You are here
Italian debt in demand as political storms abate
THE spread between Italian and German 10-year borrowing costs narrowed on Tuesday as positive news from a summit between North Korea and the United States followed reassuring comments from Italy's new economy minister.
The closely-watched yield spread narrowed to its tightest in a week in early deals, though moves in the eurozone bond market were small relative to the volatile trade of recent days.
US President Donald Trump and North Korean leader Kim Jong Un signed a "comprehensive" document on Tuesday following a historic summit in Singapore, promising to work towards complete denuclearisation of the Korean peninsula.
This added to Monday's relief rally in Italian assets after the Corriere della Sera newspaper on Sunday reported Economy Minister Giovanni Tria as saying that the coalition was committed to remaining in the eurozone.
"There is some positive sentiment from the North Korea news even though a lot of the progress has been priced in already," said ING strategist Benjamin Schroeder. "Also I think the move today is a continued reaction to the headlines from . . . Italy."
Italian 10-year government bond yields were four basis points (bps) lower on Tuesday at 2.81 per cent, pushing the spread over Germany down to 232 bps.
Earlier in the session that spread - seen by many investors as a measure of sentiment towards the eurozone as a whole - went as tight as 227 bps, its lowest in a week and compared to a gap of 268 bps at the end of last week.
Top-rated eurozone government bond yields were 1-2 bps higher across the board, with Germany's 10-year yield, the benchmark for the region, up 1.5 bps at 0.51 per cent.
Analysts said that the outcomes of upcoming key central bank meetings could move the market as the week progresses.
It has been a turbulent time for markets in the last few weeks. Italy's yield curve has undulated violently as the new government's views on the euro and spending have dominated investor concerns.
The difference in yields between the nation's 30- and five-year bonds will shrink to levels last seen in 2011 as political risks may re-emerge, according to Mizuho International.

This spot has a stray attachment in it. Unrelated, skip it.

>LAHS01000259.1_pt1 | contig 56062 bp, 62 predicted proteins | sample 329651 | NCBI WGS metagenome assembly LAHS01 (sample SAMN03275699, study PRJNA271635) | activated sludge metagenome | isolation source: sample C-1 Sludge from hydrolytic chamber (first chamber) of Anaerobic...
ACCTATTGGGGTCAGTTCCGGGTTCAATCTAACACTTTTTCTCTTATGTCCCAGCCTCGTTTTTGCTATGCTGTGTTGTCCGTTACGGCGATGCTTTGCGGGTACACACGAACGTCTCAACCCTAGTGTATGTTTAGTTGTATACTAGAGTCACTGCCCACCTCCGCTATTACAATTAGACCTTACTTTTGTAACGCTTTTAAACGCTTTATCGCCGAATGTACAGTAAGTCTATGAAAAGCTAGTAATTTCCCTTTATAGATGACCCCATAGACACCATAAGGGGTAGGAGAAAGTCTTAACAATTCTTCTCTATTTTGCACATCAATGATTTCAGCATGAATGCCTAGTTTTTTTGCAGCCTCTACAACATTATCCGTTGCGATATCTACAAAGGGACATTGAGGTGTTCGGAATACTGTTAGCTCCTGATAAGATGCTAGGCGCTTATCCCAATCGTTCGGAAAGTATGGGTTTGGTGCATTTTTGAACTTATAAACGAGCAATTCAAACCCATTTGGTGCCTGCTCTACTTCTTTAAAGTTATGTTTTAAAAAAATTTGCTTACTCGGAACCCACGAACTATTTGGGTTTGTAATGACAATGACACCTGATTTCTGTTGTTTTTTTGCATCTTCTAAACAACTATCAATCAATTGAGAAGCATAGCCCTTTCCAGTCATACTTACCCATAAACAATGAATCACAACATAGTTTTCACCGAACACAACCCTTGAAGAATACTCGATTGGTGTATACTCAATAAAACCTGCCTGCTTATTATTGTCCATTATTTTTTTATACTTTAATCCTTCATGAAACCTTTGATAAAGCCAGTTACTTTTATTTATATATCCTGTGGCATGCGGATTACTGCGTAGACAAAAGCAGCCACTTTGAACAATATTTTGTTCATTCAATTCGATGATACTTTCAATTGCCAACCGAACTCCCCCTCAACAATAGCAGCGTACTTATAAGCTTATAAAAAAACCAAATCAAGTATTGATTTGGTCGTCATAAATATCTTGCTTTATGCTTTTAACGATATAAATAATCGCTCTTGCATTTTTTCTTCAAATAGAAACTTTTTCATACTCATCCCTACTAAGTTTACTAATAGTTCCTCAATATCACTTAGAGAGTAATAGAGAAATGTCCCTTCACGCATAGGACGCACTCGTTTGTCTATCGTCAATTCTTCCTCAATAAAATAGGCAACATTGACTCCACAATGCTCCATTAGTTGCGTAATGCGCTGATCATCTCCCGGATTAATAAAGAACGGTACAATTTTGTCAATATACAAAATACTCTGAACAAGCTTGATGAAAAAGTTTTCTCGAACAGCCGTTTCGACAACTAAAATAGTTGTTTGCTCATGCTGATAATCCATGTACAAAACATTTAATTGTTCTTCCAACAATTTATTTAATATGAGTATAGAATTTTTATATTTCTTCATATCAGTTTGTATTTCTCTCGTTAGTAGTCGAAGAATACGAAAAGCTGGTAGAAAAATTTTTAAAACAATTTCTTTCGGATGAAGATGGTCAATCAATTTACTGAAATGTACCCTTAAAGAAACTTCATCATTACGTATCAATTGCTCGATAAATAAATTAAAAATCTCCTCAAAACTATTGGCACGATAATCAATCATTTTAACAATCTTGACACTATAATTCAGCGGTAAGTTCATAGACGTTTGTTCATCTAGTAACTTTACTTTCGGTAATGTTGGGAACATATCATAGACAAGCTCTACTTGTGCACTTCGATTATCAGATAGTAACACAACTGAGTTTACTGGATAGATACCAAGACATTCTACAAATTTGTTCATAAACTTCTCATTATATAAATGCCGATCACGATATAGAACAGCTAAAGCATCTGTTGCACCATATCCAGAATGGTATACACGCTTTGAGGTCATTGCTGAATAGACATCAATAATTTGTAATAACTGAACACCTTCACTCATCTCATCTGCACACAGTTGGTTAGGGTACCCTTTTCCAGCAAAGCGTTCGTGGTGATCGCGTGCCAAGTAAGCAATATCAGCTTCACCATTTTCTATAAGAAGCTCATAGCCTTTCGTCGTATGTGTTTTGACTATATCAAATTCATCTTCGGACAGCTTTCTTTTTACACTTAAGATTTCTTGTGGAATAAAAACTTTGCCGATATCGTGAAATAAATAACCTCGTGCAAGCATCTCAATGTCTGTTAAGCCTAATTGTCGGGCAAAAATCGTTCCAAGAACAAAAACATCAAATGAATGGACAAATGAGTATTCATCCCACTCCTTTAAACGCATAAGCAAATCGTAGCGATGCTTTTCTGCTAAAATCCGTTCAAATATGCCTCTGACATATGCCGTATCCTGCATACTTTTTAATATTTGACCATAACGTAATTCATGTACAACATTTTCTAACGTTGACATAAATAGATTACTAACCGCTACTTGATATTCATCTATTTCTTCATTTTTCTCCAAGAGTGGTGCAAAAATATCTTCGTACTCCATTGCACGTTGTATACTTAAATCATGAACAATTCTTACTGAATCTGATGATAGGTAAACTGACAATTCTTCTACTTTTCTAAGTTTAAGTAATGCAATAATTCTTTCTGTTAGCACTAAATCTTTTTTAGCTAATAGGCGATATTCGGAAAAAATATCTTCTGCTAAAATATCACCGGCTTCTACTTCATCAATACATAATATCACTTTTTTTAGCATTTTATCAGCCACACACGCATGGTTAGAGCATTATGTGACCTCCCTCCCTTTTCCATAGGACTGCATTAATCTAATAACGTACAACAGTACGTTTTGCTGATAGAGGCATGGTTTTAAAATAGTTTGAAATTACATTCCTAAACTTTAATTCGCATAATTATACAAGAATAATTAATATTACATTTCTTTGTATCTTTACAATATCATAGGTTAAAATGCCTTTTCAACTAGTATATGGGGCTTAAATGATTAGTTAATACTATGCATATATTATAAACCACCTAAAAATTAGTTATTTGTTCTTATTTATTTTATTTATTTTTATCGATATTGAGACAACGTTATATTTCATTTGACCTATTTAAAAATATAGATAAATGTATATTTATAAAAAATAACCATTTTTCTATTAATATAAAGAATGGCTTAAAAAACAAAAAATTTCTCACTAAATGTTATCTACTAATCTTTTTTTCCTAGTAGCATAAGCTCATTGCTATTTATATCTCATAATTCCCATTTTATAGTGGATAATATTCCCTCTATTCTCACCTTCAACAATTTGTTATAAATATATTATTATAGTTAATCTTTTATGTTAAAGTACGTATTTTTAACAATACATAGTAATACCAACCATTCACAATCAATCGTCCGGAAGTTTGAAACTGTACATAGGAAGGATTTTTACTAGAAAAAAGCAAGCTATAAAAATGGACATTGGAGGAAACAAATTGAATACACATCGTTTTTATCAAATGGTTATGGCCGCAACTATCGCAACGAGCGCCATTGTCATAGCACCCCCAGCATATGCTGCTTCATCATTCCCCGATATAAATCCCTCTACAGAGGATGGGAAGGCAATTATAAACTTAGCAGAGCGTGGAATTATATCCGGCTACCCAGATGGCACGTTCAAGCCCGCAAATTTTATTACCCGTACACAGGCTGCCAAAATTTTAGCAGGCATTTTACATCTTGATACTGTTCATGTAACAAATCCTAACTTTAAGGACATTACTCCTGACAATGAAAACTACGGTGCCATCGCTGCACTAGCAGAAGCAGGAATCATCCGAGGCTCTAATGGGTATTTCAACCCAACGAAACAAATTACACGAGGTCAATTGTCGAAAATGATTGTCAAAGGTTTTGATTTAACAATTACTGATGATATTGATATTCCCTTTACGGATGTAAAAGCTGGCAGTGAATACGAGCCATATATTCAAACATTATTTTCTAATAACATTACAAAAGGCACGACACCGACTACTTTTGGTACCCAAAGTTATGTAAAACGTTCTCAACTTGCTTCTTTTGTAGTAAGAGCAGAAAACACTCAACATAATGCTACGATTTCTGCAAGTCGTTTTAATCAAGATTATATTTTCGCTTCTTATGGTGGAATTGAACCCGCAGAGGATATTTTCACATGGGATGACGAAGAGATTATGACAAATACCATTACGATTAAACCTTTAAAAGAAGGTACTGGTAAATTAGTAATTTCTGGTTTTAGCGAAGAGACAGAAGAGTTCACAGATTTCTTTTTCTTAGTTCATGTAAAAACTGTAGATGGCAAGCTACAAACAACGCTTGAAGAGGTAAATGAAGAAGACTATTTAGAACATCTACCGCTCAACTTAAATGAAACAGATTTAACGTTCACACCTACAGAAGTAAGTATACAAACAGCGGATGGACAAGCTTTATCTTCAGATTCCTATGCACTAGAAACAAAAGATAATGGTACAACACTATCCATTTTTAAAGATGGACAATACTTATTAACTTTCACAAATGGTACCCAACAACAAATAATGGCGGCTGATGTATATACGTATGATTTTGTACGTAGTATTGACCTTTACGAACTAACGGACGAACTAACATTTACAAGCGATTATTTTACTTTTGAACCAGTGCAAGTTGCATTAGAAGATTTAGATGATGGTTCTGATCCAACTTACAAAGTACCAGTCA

"In this game of chicken, the Italian government is trying to implement enormous change and establish leverage to increase the deficit, and Europe is going to be pushing back," said Peter Chatwell, head of rates strategy at Mizuho.
The yield difference between 30- and five-year bonds could narrow to 50 basis points or below, from around 150 basis points currently, should the new government's spending plans strain its finances, Mr Chatwell added.
The yield curve has flattened in the past month as investors demand a higher premium to hold shorter-dated debt on the risk of Italy leaving the common currency.
NatWest Markets believes that investors had priced in a too-high chance of Italy leaving the monetary union, with the two-year yield equivalent to that on a 30-year French bond last week.
The US Federal Reserve is widely seen to be hiking rates on Wednesday at the end of a two-day policy meeting while the European Central Bank is expected to provide details on the unwinding of its 2.55 trillion euro (S$4 trillion) bond buying programme on Thursday.
US May consumer price inflation was due on Tuesday, with a Reuters poll showing expectations of 2.7 per cent year-on-year.
Germany's ZEW Institute was due to publish its Economic Sentiment survey for June. DZ Bank analysts said that it could disappoint because it was conducted while the Italian government bond market was being roiled by political concerns. REUTERS, BLOOMBERG